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UFC 216 burying its historic lede

Demetrious Johnson speaks with the media during a UFC 197 mixed martial arts news conference, Thursday, April 21, 2016, in Las Vegas. Johnson is scheduled to fight Henry Cejudo in a flyweight title fight Saturday in Las Vegas. (AP Photo/John Locher)
(AP Photo/John Locher)

Demetrious Johnson has spent more than half a decade trying to reach this moment. A champion inside the Octagon at 125 pounds, and arguably the greatest titleholder the sport has ever seen, Johnson faces Ray Borg at UFC 216 in hopes of  defending his championship for the 11th consecutive time. Currently in a tie with all-time great Anderson Silva, who dominated the middleweight ranks during his historic run from 2006-13, a victory for Johnson would set him apart as the most accomplished champion in Octagon history.

Yet, Johnson won’t receive the greatest share of the spotlight Saturday night. That honor will be bestowed upon Tony Ferguson and Kevin Lee, who will fight for the UFC interim lightweight championship in this weekend’s main event.

While not abundant, a few circumstances explain this questionable decision.

For starters, Ferguson and Lee were originally scheduled to headline this event when it was first announced several months ago. Johnson and Borg, meanwhile, were only inserted into the card a few weeks ago after their originally scheduled contest was scrapped at UFC 215 in September due to an illness from the challenger. A last-minute addition to a card that had all but been finalized, it’s understandable why the UFC would prefer to keep its original promise to Ferguson and Lee despite the changes in circumstances.

However, at least half of Saturday’s main event was open to the idea of dropping down to the second-to-last fight of the night. Ferguson, on a remarkable winning streak of his own and eager for his big moment, understood the magnitude of Johnson’s run and was more than willing to forgo his main event opportunity to give “Mighty Mouse” the stage his potentially historic accomplishment deserved.

“I was upset, I was upset,” Ferguson told the media about finding out Johnson would not be headlining (via MMA Fighting).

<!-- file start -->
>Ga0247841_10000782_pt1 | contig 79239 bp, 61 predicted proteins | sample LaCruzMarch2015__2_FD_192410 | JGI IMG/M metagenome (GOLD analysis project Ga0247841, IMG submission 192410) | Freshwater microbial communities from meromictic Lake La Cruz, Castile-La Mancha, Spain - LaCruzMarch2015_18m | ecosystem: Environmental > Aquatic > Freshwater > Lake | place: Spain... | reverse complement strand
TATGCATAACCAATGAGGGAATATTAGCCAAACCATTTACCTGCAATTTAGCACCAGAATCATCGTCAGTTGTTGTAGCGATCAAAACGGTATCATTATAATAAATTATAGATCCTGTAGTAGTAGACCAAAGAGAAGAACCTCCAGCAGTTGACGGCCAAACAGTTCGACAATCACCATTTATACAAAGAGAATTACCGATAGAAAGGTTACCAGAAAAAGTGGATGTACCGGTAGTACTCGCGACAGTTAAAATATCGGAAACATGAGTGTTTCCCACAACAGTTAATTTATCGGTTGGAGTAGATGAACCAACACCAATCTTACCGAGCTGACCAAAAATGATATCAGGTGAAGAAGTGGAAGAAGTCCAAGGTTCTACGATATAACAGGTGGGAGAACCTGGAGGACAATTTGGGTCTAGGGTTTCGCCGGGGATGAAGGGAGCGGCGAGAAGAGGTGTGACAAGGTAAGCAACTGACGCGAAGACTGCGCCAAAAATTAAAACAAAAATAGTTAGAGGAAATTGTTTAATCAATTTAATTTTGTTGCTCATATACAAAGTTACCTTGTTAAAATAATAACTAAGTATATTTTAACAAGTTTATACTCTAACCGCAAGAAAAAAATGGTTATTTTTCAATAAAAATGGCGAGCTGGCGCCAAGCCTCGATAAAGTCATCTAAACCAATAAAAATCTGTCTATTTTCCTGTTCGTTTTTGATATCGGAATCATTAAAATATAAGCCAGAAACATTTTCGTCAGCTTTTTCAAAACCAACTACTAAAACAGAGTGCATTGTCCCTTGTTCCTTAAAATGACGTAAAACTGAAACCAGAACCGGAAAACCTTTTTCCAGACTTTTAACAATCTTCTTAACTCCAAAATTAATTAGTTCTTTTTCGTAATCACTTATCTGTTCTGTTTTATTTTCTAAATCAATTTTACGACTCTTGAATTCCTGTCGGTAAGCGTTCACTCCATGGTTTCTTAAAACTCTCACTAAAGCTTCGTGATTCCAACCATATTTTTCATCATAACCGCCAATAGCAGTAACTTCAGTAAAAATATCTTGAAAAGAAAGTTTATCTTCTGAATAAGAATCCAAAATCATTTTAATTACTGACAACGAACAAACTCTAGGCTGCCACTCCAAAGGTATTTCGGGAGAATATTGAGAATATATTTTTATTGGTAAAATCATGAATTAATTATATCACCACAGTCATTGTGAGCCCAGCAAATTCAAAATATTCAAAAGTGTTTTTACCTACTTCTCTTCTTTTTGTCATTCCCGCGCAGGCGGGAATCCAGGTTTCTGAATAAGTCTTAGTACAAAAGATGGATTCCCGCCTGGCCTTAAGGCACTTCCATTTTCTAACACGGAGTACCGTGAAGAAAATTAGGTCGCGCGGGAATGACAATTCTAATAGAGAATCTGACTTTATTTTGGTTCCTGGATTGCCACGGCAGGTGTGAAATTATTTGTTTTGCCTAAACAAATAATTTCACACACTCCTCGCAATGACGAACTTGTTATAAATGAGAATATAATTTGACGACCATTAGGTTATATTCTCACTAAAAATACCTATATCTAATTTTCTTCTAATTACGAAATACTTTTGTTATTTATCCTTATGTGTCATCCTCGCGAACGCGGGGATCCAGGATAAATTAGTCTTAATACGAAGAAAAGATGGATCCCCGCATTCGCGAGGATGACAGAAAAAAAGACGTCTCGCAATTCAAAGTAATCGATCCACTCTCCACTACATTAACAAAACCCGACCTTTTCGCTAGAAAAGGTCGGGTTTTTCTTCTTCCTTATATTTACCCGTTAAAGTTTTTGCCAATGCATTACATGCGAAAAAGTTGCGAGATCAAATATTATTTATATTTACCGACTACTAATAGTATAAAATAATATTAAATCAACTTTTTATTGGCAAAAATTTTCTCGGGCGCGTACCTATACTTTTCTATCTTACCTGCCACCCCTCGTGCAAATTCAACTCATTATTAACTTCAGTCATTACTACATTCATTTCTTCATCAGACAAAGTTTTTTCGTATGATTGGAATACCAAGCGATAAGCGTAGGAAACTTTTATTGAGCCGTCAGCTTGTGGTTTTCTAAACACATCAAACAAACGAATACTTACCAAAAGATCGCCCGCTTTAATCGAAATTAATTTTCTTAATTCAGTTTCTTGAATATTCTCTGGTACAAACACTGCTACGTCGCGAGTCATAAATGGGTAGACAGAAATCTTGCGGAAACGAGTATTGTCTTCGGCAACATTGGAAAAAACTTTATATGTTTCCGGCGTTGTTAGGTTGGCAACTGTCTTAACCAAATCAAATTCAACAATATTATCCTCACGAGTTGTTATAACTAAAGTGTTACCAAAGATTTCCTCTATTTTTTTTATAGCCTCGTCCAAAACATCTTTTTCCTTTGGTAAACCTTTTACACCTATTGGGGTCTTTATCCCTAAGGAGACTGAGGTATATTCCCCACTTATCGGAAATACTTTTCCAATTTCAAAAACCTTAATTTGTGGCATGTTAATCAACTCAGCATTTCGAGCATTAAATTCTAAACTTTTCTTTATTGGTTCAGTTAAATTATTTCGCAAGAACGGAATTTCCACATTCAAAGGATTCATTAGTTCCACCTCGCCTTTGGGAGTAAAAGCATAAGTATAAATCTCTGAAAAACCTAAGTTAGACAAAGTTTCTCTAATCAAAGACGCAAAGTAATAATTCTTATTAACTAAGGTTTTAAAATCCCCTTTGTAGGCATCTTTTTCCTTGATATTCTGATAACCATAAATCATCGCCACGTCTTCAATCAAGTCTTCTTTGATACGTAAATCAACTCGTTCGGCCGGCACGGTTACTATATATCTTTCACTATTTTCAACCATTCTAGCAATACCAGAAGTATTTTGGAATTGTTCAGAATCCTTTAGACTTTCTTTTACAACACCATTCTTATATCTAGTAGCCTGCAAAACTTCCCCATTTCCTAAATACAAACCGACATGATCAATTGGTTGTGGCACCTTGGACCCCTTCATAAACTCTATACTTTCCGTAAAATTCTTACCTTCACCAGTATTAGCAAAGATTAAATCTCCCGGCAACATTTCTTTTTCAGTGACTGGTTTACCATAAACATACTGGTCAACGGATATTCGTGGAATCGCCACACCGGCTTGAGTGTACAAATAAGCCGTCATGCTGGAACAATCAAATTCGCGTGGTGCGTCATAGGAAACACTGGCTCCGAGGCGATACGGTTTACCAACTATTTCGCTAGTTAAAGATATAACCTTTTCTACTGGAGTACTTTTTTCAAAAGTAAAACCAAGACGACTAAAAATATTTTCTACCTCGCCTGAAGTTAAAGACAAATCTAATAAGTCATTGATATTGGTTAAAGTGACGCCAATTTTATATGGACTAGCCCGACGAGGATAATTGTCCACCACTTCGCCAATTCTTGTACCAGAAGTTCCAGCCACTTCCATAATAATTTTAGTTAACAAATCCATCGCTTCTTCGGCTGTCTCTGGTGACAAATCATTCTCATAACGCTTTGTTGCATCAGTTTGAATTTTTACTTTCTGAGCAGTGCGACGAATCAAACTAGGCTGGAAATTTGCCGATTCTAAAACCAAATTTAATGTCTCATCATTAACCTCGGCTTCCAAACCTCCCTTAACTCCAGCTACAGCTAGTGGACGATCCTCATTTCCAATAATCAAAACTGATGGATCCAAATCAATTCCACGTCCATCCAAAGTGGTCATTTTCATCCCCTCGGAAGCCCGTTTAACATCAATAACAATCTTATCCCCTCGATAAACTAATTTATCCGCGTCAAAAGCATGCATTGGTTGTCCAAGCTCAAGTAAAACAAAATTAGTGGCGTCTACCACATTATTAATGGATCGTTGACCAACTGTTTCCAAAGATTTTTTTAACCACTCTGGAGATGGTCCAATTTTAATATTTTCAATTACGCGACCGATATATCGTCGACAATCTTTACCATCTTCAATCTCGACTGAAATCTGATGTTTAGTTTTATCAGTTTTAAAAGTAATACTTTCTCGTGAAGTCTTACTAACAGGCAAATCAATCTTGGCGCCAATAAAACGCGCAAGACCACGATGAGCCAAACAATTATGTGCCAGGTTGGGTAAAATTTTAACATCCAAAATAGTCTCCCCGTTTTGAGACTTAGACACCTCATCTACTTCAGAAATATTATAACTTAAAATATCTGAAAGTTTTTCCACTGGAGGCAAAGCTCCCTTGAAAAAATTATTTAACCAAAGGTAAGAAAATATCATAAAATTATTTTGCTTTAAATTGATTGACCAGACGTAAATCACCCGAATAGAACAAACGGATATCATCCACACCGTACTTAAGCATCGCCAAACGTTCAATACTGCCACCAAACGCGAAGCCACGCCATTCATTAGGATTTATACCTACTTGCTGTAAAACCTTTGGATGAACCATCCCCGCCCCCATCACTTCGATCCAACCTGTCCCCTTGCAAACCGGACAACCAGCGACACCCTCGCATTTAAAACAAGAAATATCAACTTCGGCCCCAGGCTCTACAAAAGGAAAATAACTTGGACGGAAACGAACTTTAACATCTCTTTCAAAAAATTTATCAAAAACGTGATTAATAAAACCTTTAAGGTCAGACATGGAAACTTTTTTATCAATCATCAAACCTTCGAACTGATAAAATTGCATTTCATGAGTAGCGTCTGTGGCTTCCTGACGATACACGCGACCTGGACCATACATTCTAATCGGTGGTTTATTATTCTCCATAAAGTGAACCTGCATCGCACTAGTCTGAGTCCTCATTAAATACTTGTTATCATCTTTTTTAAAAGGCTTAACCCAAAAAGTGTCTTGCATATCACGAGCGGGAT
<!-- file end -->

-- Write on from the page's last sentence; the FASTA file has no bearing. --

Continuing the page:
“I was gonna write Johnson a note and tell him and be like, ‘Hey man, I feel f–king terrible for you.’ Sh-t, I’m not getting any [pay-per-view] points on this stuff. So you know what, why? Why would you make me the main event?

“I’m an entertaining fighter. I’m gonna be always the main event.”

There’s also the company’s tradition of scheduling its championship contests — assuming there are more than one in a single night — from lightest to heaviest. It hasn’t made quite as marked an impression in recent years with the influx of superstar champions Conor McGregor and Ronda Rousey, but it’s a method utilized more often than not…

… but that wasn’t the case when Johnson was last scheduled to fight in September. Booked on another two-title fight card at UFC 215, Johnson-Borg (125 pounds) was billed ahead of Amanda Nunes-Valentina Shevchenko (135 pounds). Though it’s possible the UFC was merely only attempting to punish Nunes for pulling out of her originally scheduled rematch with Shevchenko this summer, it’s fairly clear the company recognized the gravity surrounding Johnson’s 11th consecutive title shot at the time. Fast forward a month later — suddenly that understanding is lost.

What’s more, Johnson’s championship contest is for an actual title. Ferguson-Lee, while potentially setting the stage for an eventual showdown with McGregor, is for an interim strap that was virtually created as a means to sell more pay-per-views.

This, if nothing else, only amplifies Johnson’s inability to become a favorable fighter in the eyes of mainstream fans. Inarguably the greatest pound-for-pound fighter on the planet, and arguably the greatest to ever compete in MMA, Johnson has rarely received the sort of praise and recognition his talents deserve. It’s not as though the company hasn’t given its fair share of effort in trying to sell Johnson as a must-see talent, but decisions like this — essentially admitting he’s not worthy of a main event despite the historic implications surrounding his upcoming title defense — certainly don’t help the cause.



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